3. Cam Talbot (12-10-1, .919), age 32
Changing cities without changing provinces was just the cure for whatever ailed Talbot. And his numbers were strong enough that he could’ve well been the Flames’ starter (over All-Star Game attendee David Rittich) had Calgary gone into the playoffs in April.

“That’s why I wanted the one-year deal — I wanted a redemption year,” Talbot, who played for a modest $2.75 million, told Sportsnet’s Eric Francis recently. “I think my record shows that when I’m healthy and on top of my game, I can be one of the best in the league.”

Talbot is open to re-upping in Calgary, but almost certainly that would require a pay bump and, perhaps, some assurance that he’d be given the inside track on Rittich.

“I wouldn’t rule out coming back,” he said, “but obviously my goal coming here was to show the rest of the league that I still have it in me to be a starting goalie, and I think I accomplished that.”

Note to GMs: If you want to go the tandem route, or need a hungry netminder to push your No. 1, Talbot is your guy.

4. Corey Crawford (16-20-3, .917), age 35
Despite the recent upheaval in the Blackhawks’ front office, it is difficult to see Crawford not re-signing in Chicago, where he and wife Kristy just welcomed a second baby boy into the world.

GM Stan Bowman seemingly tipped his hand by trading his other impending UFA goalie, Robin Lehner, to the Vegas Golden Knights at the deadline, and the franchise has a pattern of loyalty extensions when it comes to the core that brought Stanley Cups to the Windy City.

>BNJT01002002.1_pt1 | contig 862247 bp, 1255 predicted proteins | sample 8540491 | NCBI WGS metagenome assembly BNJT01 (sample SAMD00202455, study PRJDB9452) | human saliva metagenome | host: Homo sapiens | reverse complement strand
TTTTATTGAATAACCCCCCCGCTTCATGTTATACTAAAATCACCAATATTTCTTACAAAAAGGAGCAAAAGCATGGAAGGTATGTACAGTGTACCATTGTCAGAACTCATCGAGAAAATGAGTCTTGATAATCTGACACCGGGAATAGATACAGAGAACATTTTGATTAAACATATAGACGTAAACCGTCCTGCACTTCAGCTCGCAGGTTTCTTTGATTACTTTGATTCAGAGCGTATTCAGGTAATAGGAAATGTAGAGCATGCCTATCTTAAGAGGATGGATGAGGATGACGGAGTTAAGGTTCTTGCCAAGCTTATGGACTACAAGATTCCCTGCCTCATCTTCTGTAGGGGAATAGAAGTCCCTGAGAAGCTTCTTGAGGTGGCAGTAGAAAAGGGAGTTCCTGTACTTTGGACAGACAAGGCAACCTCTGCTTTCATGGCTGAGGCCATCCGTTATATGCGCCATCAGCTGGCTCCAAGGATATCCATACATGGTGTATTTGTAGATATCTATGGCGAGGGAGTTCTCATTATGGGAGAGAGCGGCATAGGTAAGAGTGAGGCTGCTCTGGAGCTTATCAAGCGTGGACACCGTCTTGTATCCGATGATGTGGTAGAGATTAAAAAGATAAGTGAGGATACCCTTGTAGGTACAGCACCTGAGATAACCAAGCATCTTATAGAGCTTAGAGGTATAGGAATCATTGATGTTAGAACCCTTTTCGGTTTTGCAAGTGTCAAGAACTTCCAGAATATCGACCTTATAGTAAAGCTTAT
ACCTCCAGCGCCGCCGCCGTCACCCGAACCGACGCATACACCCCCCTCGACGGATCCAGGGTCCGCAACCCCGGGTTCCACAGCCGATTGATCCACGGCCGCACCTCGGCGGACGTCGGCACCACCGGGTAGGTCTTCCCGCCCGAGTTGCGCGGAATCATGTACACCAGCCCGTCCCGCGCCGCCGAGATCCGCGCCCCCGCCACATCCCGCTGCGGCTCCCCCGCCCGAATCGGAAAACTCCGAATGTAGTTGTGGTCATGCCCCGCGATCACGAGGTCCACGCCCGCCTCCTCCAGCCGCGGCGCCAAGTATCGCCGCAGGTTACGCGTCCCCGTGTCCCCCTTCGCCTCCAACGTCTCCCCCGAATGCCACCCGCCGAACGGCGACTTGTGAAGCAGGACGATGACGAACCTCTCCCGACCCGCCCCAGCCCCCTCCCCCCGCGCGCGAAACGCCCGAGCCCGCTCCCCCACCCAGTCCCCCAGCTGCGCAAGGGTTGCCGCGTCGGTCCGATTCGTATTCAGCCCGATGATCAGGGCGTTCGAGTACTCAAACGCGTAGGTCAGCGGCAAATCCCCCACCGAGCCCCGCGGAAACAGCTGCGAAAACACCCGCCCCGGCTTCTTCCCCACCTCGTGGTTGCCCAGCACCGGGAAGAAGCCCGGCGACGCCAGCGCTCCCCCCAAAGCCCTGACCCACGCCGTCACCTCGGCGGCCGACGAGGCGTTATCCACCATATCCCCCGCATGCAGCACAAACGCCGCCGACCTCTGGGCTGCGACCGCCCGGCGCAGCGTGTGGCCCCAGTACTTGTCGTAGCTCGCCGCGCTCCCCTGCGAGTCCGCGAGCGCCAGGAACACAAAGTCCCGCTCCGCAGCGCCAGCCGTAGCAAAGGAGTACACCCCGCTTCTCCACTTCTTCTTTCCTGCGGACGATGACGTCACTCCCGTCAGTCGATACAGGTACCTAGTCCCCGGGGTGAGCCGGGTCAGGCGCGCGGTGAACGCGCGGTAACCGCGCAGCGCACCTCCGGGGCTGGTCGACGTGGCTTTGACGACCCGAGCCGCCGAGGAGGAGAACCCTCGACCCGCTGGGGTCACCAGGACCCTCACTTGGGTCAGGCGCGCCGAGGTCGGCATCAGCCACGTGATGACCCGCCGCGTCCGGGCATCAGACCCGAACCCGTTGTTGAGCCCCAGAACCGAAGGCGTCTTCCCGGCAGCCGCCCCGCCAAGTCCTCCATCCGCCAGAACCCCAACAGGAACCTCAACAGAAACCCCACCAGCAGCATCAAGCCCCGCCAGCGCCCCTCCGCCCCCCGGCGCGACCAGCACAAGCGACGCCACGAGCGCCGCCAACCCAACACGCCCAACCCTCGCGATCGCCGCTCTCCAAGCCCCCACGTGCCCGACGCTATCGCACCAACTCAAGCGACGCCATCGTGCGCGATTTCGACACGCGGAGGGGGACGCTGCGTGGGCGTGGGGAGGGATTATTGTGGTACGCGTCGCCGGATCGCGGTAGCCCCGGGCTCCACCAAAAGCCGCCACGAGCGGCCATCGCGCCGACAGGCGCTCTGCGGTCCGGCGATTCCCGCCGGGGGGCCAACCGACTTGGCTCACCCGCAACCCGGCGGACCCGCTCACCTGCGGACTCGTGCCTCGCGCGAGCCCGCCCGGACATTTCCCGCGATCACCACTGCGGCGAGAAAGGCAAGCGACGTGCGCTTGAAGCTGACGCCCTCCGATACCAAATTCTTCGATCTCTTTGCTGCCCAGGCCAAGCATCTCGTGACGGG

Crawford has managed to put up excellent numbers while battling injuries and watching the blue line in front him decline from the glory years. But he hasn’t exceeded 40 games played since 2016-17 and thus needs a dependable crease partner.

Is the recently acquired Malcolm Subban (RFA), already on his third organization, ready to take that step? Does cap-friendly prospect Collin Delia, 25, get a prolonged shot to stick at the NHL level?

Since Crawford is over 35, a bonus-heavy, short-term extension could make a ton of sense for both sides here as the Blackhawks gradually continue to pass the baton to the next generation.

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5. Aaron Dell (12-15-3, .907), age 31
The signing of Melnichuk signals that Doug Wilson hasn’t exactly been content with his goaltending of late. Nor should he be. But while No. 1 Martin Jones has been handsomely compensated for two straight seasons of sub.-.900 work, the undrafted, late-blooming Dell has been fine as a support player, posting a career .908 save percentage and actually taking starts away from Jones prior to the pause.

The Alberta native is unlikely to command a high salary and could be a low-risk bet for GMs looking for an affordable security blanket behind their starter. He’s also the youngest guy on our list.

6. Mike Smith (19-12-6, .902), age 38
There is so much fight in Smith that, even as he knocks on 40 and has 600 games in the rearview, we could see him wanting to keep playing.